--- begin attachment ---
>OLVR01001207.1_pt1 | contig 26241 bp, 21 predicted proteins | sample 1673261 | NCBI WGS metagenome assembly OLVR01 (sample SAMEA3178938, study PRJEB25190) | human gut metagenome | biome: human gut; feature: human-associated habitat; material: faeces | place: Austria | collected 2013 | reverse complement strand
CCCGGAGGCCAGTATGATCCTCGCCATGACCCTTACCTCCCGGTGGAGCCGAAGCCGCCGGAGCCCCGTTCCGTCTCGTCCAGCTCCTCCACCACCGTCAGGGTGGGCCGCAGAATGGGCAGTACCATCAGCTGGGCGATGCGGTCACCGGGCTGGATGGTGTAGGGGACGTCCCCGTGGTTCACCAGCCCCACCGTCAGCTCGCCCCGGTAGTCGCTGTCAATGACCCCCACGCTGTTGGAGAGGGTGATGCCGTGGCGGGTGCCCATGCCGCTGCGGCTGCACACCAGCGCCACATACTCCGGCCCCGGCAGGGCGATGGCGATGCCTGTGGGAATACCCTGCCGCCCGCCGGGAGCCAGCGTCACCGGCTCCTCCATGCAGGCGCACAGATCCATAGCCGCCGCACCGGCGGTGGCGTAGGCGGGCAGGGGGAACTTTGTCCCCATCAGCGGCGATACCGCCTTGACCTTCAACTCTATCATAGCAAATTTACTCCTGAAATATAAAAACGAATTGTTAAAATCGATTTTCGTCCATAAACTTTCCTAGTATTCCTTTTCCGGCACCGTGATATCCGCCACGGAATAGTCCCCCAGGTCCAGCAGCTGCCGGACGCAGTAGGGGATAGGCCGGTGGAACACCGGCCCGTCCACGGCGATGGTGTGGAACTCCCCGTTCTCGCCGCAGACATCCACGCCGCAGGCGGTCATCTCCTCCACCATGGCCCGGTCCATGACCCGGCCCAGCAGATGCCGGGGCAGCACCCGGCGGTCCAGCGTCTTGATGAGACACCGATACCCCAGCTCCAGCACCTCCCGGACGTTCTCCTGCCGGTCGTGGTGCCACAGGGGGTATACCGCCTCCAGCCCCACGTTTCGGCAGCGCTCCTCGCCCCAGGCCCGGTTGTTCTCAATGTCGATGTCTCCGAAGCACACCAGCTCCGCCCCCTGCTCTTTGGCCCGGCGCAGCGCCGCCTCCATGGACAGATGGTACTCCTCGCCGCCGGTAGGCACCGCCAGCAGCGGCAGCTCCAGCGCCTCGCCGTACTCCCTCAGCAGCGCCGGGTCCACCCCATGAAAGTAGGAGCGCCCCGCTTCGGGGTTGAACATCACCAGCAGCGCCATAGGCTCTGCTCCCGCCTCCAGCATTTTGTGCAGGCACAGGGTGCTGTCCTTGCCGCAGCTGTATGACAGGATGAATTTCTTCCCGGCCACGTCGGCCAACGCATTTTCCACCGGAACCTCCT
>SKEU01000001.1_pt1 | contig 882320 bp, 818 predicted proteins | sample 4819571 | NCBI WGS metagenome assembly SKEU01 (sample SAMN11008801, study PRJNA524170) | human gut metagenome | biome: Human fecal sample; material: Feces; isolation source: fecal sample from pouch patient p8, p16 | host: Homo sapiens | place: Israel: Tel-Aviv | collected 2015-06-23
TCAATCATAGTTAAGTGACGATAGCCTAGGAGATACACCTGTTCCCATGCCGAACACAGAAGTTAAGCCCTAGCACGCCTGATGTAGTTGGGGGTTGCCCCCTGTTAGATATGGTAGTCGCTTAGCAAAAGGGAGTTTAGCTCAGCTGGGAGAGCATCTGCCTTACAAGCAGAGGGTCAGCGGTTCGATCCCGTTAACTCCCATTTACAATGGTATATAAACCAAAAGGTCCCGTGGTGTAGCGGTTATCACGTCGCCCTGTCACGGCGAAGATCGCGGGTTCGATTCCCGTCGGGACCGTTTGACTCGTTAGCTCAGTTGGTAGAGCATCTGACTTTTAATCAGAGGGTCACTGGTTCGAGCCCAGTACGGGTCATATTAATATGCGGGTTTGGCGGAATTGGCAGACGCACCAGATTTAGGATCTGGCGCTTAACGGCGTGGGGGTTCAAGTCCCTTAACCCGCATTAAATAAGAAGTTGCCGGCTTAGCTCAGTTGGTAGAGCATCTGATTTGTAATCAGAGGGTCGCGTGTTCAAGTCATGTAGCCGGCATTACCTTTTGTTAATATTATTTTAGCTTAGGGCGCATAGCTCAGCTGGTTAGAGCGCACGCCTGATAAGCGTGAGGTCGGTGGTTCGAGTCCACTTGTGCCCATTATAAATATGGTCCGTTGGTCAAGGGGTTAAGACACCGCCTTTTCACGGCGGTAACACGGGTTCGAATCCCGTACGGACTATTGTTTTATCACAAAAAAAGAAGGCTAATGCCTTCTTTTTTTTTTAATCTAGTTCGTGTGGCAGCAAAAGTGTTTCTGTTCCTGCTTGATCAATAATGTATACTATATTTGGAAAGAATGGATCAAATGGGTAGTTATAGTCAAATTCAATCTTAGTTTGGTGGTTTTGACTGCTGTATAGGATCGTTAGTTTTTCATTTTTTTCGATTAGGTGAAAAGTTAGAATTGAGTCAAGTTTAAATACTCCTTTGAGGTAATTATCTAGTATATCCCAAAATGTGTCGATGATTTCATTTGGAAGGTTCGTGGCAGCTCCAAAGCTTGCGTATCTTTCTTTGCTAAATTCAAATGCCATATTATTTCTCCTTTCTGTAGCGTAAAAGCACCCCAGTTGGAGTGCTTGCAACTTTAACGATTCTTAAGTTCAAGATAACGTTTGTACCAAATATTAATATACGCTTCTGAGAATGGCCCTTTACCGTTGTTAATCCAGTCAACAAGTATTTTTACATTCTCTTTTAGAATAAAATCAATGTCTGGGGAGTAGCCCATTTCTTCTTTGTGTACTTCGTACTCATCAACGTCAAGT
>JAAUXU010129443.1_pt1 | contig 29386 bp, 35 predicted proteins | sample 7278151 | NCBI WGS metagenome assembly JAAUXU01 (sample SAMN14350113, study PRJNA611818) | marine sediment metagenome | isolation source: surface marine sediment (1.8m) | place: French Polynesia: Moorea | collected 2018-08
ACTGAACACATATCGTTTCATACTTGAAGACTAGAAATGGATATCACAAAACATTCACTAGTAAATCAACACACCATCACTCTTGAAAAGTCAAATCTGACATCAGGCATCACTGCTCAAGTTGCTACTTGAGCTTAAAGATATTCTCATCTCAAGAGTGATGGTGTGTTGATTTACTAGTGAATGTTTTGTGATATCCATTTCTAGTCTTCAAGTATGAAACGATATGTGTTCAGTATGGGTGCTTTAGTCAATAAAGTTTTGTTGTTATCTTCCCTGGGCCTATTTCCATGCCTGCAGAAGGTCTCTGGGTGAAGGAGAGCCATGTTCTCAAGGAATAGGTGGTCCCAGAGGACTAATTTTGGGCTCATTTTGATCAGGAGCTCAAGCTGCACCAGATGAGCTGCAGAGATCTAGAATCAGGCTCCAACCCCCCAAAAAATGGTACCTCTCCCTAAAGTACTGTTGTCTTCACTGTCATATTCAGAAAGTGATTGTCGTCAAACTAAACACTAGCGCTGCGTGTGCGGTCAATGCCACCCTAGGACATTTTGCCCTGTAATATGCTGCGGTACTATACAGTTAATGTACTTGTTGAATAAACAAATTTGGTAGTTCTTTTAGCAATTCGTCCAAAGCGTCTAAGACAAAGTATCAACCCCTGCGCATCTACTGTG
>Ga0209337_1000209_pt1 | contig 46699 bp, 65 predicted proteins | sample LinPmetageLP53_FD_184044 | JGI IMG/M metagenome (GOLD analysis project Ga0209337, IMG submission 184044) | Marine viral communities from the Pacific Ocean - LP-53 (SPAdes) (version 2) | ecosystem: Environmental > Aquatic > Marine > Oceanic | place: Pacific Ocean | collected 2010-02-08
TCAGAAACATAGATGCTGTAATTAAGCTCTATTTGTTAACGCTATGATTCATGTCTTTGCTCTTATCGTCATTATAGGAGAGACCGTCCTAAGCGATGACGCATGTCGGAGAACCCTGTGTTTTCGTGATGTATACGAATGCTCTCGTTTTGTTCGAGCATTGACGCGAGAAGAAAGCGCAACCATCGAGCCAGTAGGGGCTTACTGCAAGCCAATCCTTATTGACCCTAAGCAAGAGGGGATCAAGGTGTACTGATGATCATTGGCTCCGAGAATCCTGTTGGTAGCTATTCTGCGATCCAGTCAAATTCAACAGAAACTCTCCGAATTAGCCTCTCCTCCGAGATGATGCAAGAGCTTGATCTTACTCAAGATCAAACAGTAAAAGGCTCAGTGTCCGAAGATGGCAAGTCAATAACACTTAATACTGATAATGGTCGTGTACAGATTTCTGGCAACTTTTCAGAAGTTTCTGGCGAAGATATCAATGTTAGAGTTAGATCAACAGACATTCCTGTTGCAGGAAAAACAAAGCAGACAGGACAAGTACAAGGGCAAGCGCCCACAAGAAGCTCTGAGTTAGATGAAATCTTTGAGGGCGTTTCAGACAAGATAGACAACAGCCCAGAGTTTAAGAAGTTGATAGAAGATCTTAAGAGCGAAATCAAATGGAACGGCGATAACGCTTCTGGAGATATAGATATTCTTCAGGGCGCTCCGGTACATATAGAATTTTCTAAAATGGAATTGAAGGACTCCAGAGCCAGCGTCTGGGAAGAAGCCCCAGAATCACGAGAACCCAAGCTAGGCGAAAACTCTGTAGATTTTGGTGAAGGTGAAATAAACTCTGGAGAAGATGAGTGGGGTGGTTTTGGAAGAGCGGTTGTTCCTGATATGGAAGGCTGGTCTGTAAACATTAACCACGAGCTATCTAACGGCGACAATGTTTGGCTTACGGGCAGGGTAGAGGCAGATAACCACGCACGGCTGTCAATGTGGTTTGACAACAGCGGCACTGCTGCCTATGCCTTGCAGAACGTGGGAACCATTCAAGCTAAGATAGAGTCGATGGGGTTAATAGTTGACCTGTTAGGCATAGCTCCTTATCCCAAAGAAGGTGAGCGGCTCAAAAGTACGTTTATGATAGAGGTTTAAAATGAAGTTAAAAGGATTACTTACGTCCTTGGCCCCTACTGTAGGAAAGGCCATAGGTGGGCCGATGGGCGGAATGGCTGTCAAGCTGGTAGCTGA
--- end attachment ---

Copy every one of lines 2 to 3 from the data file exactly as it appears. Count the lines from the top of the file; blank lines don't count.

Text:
CCCGGAGGCCAGTATGATCCTCGCCATGACCCTTACCTCCCGGTGGAGCCGAAGCCGCCGGAGCCCCGTTCCGTCTCGTCCAGCTCCTCCACCACCGTCAGGGTGGGCCGCAGAATGGGCAGTACCATCAGCTGGGCGATGCGGTCACCGGGCTGGATGGTGTAGGGGACGTCCCCGTGGTTCACCAGCCCCACCGTCAGCTCGCCCCGGTAGTCGCTGTCAATGACCCCCACGCTGTTGGAGAGGGTGATGCCGTGGCGGGTGCCCATGCCGCTGCGGCTGCACACCAGCGCCACATACTCCGGCCCCGGCAGGGCGATGGCGATGCCTGTGGGAATACCCTGCCGCCCGCCGGGAGCCAGCGTCACCGGCTCCTCCATGCAGGCGCACAGATCCATAGCCGCCGCACCGGCGGTGGCGTAGGCGGGCAGGGGGAACTTTGTCCCCATCAGCGGCGATACCGCCTTGACCTTCAACTCTATCATAGCAAATTTACTCCTGAAATATAAAAACGAATTGTTAAAATCGATTTTCGTCCATAAACTTTCCTAGTATTCCTTTTCCGGCACCGTGATATCCGCCACGGAATAGTCCCCCAGGTCCAGCAGCTGCCGGACGCAGTAGGGGATAGGCCGGTGGAACACCGGCCCGTCCACGGCGATGGTGTGGAACTCCCCGTTCTCGCCGCAGACATCCACGCCGCAGGCGGTCATCTCCTCCACCATGGCCCGGTCCATGACCCGGCCCAGCAGATGCCGGGGCAGCACCCGGCGGTCCAGCGTCTTGATGAGACACCGATACCCCAGCTCCAGCACCTCCCGGACGTTCTCCTGCCGGTCGTGGTGCCACAGGGGGTATACCGCCTCCAGCCCCACGTTTCGGCAGCGCTCCTCGCCCCAGGCCCGGTTGTTCTCAATGTCGATGTCTCCGAAGCACACCAGCTCCGCCCCCTGCTCTTTGGCCCGGCGCAGCGCCGCCTCCATGGACAGATGGTACTCCTCGCCGCCGGTAGGCACCGCCAGCAGCGGCAGCTCCAGCGCCTCGCCGTACTCCCTCAGCAGCGCCGGGTCCACCCCATGAAAGTAGGAGCGCCCCGCTTCGGGGTTGAACATCACCAGCAGCGCCATAGGCTCTGCTCCCGCCTCCAGCATTTTGTGCAGGCACAGGGTGCTGTCCTTGCCGCAGCTGTATGACAGGATGAATTTCTTCCCGGCCACGTCGGCCAACGCATTTTCCACCGGAACCTCCT
>SKEU01000001.1_pt1 | contig 882320 bp, 818 predicted proteins | sample 4819571 | NCBI WGS metagenome assembly SKEU01 (sample SAMN11008801, study PRJNA524170) | human gut metagenome | biome: Human fecal sample; material: Feces; isolation source: fecal sample from pouch patient p8, p16 | host: Homo sapiens | place: Israel: Tel-Aviv | collected 2015-06-23